Unjust Rewards, Polly Toynbee and David Walker (Granta, £12.99)
oynbee and Walker's new book Unjust Rewards has created a ripple of excitement among anti-poverty activists: at last commentators are writing not about the problem of poverty, but about what Tawney described as the "problem of riches". The authors interviewed not those with perceived problems to be solved, but the city bankers and lawyers who see themselves as the solution. Even earlier this year, when the interviews were conducted, they were shocked at the crass ignorance and self-justification of these so-called 'masters of the universe', who argued that they deserved their excessive wealth because they 'worked harder' than the cleaners, childminders and caterers who cushioned their privileged existence, that government and charities 'couldn't be trusted' to spend money wisely - and who had absolutely no idea just what poverty is like in the UK today. £22,000 was seen as poverty pay by the bankers and the lawyers - but as Toynbee and Walker show, that's the current median income - and the rich had no idea how people could possibly get by on such a meagre amount.
The interviews of course were taking place before this autumn's financial meltdown. Today Toynbee and Walker's already blistering condemnation would no doubt be so much harsher - and deservedly - their case convincingly proved. A follow-up now with the interviewees to see what humility they may have learned would be instructive.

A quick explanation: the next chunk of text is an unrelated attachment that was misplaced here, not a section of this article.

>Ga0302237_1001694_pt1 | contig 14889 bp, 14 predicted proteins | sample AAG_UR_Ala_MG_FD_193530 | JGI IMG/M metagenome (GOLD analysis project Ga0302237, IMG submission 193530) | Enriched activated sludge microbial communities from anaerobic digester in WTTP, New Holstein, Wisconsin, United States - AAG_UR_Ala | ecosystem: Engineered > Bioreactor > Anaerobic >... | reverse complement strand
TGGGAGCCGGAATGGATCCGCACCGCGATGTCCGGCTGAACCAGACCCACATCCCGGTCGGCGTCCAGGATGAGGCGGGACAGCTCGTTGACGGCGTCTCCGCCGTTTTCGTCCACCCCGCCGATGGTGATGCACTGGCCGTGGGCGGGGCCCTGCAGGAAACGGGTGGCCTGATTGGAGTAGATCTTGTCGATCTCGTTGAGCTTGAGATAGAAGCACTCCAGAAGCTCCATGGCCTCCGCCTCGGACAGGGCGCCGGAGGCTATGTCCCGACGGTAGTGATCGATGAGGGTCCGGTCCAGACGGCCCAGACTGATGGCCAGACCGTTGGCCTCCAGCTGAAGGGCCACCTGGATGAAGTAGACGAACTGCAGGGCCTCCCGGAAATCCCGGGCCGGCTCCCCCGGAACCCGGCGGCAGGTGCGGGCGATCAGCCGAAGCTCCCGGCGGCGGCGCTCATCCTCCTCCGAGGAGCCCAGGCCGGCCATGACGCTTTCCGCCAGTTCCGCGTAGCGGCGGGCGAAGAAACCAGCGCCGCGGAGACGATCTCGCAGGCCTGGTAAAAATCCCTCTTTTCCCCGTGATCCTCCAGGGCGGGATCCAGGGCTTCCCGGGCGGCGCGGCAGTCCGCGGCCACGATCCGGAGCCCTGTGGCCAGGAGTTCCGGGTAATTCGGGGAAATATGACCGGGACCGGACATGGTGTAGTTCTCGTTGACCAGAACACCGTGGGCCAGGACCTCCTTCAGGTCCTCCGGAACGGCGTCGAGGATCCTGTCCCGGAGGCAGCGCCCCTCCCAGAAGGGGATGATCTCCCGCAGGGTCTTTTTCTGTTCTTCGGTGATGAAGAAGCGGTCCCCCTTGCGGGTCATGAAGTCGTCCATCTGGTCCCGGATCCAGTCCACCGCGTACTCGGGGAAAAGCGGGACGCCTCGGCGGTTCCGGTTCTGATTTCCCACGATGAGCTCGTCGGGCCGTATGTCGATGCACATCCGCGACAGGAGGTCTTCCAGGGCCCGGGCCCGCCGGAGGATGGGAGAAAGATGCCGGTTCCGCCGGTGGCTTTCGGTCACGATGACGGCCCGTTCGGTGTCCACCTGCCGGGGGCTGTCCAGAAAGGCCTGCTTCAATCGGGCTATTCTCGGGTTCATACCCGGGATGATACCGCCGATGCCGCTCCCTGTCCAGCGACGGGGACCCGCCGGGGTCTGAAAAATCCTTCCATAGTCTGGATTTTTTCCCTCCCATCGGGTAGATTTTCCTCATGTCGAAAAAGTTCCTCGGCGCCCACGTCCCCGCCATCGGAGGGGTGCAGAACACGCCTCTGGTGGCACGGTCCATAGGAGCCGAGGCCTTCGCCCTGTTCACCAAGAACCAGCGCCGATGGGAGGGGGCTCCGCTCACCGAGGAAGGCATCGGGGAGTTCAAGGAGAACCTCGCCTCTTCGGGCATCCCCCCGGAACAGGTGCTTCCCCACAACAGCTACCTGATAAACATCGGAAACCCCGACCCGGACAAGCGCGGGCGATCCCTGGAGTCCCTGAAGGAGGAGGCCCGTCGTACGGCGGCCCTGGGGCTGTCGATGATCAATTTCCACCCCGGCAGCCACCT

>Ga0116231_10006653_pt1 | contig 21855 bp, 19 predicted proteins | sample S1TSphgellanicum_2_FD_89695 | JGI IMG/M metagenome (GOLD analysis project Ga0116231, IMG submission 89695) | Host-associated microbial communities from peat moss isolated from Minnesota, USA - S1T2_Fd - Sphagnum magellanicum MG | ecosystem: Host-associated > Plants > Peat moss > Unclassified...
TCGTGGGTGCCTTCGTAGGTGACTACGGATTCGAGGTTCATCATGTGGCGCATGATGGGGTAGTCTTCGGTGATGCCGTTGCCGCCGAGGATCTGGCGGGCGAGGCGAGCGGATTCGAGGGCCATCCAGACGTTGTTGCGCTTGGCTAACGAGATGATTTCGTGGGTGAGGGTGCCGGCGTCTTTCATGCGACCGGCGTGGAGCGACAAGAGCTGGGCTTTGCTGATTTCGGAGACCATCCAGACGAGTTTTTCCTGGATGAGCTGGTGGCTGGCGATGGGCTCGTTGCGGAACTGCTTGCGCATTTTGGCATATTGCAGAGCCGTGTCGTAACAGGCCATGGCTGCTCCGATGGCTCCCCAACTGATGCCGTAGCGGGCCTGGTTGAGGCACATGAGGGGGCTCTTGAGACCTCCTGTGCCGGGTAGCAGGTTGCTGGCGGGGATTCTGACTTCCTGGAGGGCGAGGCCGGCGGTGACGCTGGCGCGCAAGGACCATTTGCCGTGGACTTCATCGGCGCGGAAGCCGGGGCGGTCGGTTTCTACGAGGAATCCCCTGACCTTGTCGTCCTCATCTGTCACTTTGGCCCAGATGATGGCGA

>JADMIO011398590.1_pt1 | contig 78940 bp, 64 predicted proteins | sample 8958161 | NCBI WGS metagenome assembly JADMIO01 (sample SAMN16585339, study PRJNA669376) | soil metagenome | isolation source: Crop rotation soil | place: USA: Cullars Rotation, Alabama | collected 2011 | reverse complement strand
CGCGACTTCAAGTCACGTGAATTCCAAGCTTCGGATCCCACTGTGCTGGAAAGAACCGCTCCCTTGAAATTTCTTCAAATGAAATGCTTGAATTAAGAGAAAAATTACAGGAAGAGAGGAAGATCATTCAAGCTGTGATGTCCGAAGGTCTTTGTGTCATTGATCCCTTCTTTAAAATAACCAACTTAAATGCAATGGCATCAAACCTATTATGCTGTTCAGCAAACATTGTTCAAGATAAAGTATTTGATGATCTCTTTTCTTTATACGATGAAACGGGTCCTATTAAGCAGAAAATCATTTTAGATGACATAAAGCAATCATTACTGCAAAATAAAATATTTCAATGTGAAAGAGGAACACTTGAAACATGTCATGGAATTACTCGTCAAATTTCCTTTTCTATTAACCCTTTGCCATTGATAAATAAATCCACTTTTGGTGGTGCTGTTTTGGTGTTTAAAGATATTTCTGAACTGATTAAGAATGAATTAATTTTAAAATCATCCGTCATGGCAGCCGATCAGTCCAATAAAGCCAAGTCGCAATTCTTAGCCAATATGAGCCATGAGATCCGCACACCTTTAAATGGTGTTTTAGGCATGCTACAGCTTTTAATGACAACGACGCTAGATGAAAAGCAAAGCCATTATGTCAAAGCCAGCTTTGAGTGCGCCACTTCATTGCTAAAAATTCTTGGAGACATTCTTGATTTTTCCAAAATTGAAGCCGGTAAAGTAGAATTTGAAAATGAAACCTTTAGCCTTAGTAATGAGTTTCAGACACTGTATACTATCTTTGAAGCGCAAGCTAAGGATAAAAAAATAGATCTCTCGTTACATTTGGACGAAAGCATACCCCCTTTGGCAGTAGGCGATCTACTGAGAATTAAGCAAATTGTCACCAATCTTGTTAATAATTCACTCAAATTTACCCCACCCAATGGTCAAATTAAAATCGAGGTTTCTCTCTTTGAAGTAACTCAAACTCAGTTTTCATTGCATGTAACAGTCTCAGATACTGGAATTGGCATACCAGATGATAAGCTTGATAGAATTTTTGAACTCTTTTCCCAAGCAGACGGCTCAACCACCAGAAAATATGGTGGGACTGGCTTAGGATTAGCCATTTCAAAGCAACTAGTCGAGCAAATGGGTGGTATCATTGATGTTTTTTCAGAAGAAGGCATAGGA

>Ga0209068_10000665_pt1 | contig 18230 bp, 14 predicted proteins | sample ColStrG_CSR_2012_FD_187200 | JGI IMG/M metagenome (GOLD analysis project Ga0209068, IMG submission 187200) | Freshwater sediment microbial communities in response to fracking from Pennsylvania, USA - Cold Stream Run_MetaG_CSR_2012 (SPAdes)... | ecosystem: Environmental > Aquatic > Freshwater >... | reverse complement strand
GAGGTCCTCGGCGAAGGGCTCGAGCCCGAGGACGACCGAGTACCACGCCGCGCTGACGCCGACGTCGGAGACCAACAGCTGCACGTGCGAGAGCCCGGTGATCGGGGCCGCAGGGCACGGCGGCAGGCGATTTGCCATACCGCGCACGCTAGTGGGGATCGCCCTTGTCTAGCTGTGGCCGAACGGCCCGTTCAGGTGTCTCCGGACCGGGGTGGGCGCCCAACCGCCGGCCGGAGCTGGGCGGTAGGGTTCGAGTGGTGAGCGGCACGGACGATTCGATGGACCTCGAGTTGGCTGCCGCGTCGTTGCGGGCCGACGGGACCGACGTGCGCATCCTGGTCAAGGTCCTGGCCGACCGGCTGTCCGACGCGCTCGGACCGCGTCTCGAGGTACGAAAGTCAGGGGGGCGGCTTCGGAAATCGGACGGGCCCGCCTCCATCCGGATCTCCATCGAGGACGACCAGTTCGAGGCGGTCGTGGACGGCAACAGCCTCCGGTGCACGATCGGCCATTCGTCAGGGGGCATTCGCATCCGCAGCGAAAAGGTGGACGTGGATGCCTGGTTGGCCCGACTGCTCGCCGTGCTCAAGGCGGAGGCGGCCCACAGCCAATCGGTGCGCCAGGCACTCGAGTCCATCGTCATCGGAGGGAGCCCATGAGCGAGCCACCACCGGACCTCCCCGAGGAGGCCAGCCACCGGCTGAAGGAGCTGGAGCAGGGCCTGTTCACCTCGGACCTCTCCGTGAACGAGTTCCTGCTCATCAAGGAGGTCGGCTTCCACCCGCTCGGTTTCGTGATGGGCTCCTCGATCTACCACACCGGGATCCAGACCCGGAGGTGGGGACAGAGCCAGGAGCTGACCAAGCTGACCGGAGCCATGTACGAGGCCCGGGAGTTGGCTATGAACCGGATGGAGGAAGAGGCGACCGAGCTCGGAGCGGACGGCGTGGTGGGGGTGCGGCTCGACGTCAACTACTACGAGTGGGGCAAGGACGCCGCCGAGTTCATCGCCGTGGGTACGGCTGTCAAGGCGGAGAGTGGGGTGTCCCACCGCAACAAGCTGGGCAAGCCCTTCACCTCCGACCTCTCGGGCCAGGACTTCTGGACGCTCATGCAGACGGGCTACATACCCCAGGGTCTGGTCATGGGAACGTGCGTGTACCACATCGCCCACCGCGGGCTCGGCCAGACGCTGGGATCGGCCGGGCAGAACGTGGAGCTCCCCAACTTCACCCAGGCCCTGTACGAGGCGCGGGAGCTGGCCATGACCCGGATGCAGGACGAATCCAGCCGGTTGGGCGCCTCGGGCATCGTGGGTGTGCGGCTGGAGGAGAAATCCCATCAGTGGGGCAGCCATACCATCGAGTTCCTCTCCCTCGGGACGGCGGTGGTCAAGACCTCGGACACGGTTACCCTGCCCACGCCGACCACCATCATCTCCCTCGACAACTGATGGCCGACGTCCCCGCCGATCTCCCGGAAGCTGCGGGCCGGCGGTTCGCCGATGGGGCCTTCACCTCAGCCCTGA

But if the interviews with the rich have attracted the most comment, excitement and attention, and clearly both appalled and fascinated the authors, it's the life stories of those living in poverty that for me were the most moving and to my surprise - eye-opening - part of the book. The myth that the poor are authors of their own misfortune, deserving what they get, is blown apart by the dignity and the effort for self- improvement of the low-income families and children in this book.
Unjust Rewards holds up a mirror in which to see ourselves, and it proves a shaming experience: we ought to feel deep discomfort with what it reveals. Our shocking inequality gap remains unaddressed by our political leaders, by a society that has not cared, that has wanted to believe that 'greed is good'. Perhaps one upside of the recent destruction of the myth of the markets will be that Toynbee and Walker's exposure of the real lives that lay behind that myth will not fall on deaf political ears. No one now can doubt the damage that unfettered money grabbing has done to all of us: the evidence has been clear to see. This must be taken as an opportunity to ensure that tackling inequality, poverty and injustice are our economic priorities as we put our shattered society back together in the coming months.